those differences <pause dur="1.2"/> we <pause dur="0.2"/> # <pause dur="0.2"/> talked a little about <pause dur="0.8"/><kinesic desc="changes slide" iterated="n"/> these forces that bound the D-N-A <pause dur="0.3"/> together <pause dur="1.0"/> okay and you've got that on one of your <pause dur="0.3"/> overheads <pause dur="0.5"/> base pairing <pause dur="0.4"/> with hydrogen bonds two for an A-T base pair three for a G-C base pair <pause dur="0.5"/> and the base stacking <pause dur="0.4"/> bonds which hold <pause dur="0.3"/> the structure together <pause dur="3.5"/> at this point <pause dur="0.9"/> we've talked <pause dur="0.4"/> almost as much as anyone can bear i think about structure <pause dur="0.5"/> so we'll take a two minute break there <pause dur="0.8"/> okay and then we'll go on to talk a bit more about the function of D-N-A </u><gap reason="break in recording" extent="uncertain"/> <u who="nm0238" trans="pause">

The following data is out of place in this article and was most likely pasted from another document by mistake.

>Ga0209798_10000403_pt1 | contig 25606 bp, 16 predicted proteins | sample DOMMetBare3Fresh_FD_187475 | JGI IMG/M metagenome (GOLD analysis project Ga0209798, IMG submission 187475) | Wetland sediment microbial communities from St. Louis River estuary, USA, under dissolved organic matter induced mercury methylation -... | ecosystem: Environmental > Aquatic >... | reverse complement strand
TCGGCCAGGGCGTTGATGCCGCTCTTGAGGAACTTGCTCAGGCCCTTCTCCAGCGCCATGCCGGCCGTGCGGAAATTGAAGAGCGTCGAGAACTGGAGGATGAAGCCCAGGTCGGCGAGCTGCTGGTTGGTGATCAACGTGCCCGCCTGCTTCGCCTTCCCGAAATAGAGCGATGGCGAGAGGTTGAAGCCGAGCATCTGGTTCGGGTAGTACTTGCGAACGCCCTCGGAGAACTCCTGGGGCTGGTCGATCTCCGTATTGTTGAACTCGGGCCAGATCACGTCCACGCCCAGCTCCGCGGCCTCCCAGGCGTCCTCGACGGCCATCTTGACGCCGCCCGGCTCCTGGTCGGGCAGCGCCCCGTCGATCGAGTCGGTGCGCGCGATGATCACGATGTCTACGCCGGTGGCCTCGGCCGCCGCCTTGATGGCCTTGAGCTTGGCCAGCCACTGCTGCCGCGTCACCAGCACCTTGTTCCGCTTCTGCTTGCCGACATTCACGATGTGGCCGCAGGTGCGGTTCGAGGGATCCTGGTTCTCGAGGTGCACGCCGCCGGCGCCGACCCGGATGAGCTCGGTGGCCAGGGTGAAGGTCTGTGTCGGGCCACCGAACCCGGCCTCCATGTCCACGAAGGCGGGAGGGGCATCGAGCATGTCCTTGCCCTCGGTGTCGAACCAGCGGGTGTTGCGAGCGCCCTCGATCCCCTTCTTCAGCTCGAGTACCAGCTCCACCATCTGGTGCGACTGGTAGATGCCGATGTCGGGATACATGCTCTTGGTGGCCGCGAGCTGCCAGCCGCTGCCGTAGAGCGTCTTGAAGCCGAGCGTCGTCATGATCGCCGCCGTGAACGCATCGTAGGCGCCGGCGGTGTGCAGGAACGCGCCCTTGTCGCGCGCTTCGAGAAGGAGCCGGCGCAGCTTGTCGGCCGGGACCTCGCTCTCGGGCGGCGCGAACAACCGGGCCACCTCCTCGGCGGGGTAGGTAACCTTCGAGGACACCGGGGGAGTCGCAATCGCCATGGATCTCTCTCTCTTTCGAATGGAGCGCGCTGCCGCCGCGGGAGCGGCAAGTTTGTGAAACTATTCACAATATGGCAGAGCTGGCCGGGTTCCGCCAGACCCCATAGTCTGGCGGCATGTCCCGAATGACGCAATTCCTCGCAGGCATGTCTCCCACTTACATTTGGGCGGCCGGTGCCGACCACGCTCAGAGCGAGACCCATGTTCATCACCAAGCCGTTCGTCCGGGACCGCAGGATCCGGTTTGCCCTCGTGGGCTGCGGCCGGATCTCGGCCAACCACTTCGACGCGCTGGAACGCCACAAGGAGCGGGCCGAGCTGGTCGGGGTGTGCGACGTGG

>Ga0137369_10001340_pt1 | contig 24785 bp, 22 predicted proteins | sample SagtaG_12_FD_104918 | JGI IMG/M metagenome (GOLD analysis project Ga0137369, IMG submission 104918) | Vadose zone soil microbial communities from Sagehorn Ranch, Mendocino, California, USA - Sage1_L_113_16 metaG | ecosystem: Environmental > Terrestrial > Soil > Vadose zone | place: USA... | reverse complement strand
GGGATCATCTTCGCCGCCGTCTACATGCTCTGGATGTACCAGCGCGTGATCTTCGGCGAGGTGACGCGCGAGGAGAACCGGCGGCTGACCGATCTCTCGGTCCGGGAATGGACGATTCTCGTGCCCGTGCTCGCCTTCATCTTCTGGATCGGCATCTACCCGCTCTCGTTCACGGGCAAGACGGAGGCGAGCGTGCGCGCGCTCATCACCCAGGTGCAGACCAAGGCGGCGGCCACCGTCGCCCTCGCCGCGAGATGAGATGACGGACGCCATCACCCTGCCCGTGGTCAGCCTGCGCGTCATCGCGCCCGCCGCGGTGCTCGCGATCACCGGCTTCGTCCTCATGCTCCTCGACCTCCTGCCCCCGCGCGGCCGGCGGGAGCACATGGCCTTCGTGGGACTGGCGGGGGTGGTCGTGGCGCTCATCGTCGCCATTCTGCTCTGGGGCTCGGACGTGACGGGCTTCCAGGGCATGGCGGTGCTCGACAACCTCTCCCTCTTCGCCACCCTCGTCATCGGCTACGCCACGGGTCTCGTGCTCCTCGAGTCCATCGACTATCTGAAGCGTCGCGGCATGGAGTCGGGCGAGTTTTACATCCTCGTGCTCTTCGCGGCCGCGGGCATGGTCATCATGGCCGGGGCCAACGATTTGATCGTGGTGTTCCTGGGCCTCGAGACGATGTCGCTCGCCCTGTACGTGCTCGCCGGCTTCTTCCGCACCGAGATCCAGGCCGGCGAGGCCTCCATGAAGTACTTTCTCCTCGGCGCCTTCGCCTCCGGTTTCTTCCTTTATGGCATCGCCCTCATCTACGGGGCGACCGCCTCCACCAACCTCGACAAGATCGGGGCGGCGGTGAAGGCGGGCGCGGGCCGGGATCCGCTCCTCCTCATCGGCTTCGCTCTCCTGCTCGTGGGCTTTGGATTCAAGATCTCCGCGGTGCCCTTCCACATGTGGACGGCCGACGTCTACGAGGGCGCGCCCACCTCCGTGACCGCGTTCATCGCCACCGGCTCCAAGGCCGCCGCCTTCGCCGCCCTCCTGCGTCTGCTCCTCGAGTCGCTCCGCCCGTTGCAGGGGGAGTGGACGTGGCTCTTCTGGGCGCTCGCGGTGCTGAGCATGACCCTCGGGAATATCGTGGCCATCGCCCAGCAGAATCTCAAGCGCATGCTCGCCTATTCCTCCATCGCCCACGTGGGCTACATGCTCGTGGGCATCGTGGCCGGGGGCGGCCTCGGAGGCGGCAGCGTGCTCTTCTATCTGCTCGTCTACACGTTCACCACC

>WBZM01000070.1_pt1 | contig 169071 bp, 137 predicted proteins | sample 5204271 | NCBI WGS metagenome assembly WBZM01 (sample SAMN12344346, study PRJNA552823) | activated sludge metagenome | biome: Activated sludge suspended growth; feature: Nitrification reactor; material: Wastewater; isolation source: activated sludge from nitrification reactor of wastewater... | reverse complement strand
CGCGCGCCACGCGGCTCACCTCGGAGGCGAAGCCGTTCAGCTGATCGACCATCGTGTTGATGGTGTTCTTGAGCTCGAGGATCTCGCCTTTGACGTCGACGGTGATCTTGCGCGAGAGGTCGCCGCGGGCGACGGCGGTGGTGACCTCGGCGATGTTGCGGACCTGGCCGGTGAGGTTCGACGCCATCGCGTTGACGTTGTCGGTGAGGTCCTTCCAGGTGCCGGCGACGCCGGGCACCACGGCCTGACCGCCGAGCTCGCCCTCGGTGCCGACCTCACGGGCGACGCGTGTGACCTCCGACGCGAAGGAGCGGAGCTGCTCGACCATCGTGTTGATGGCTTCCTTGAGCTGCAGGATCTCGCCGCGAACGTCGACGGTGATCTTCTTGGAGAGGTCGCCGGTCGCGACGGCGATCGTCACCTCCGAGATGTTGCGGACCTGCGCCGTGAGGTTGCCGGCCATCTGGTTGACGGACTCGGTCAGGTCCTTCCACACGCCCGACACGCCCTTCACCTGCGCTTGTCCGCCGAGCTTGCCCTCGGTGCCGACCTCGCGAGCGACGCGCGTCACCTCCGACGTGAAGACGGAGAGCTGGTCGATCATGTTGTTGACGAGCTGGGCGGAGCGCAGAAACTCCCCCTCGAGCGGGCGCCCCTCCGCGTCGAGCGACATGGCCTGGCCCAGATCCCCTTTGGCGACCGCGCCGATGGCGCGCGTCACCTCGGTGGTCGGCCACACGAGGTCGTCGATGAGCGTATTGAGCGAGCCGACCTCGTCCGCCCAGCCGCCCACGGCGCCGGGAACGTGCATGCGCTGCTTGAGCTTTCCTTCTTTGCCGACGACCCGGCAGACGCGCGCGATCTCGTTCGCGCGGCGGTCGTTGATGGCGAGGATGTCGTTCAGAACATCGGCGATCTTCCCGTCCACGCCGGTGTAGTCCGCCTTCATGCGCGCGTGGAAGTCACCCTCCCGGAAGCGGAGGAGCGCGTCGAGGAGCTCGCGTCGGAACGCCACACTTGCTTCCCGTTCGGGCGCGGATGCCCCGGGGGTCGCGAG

<kinesic desc="projector is on showing slide" iterated="n"/> so D-N-A has to function as the genetic material <pause dur="0.9"/> in most <pause dur="0.4"/> cells <pause dur="0.2"/> and most organisms <pause dur="0.8"/> there are a few organisms very simple organisms who use R-N-A as genetic material <pause dur="0.8"/> most obviously some viruses <pause dur="0.6"/> and some rather odd things that plants have called <gap reason="inaudible" extent="1 word"/> <pause dur="2.1"/> but for most organisms D-N-A is the genetic material <pause dur="2.5"/> and that means that he has to do two things <pause dur="3.1"/> it has to act as a store <pause dur="1.5"/> we have to be able to store information <pause dur="1.6"/> and we have to be <trunc>tra</trunc> be able to transmit information <pause dur="1.6"/> and there are basically two modes of transmitting information <pause dur="0.6"/> there's transmitting information from one cell to another <pause dur="1.9"/> and there's what we call expressing information <pause dur="0.6"/> that is <pause dur="0.5"/> moving from genetic information <pause dur="0.6"/> stored <pause dur="0.4"/> to <pause dur="0.2"/> phenotype information <pause dur="0.2"/> expressed <pause dur="2.3"/> which as you remember in the case of <pause dur="0.4"/> molecules is talking about <pause dur="0.3"/> moving <pause dur="0.3"/> from D-N-A <pause dur="0.3"/> to proteins <pause dur="2.9"/> so <pause dur="0.2"/> D-N-A how does it function as an information store we have an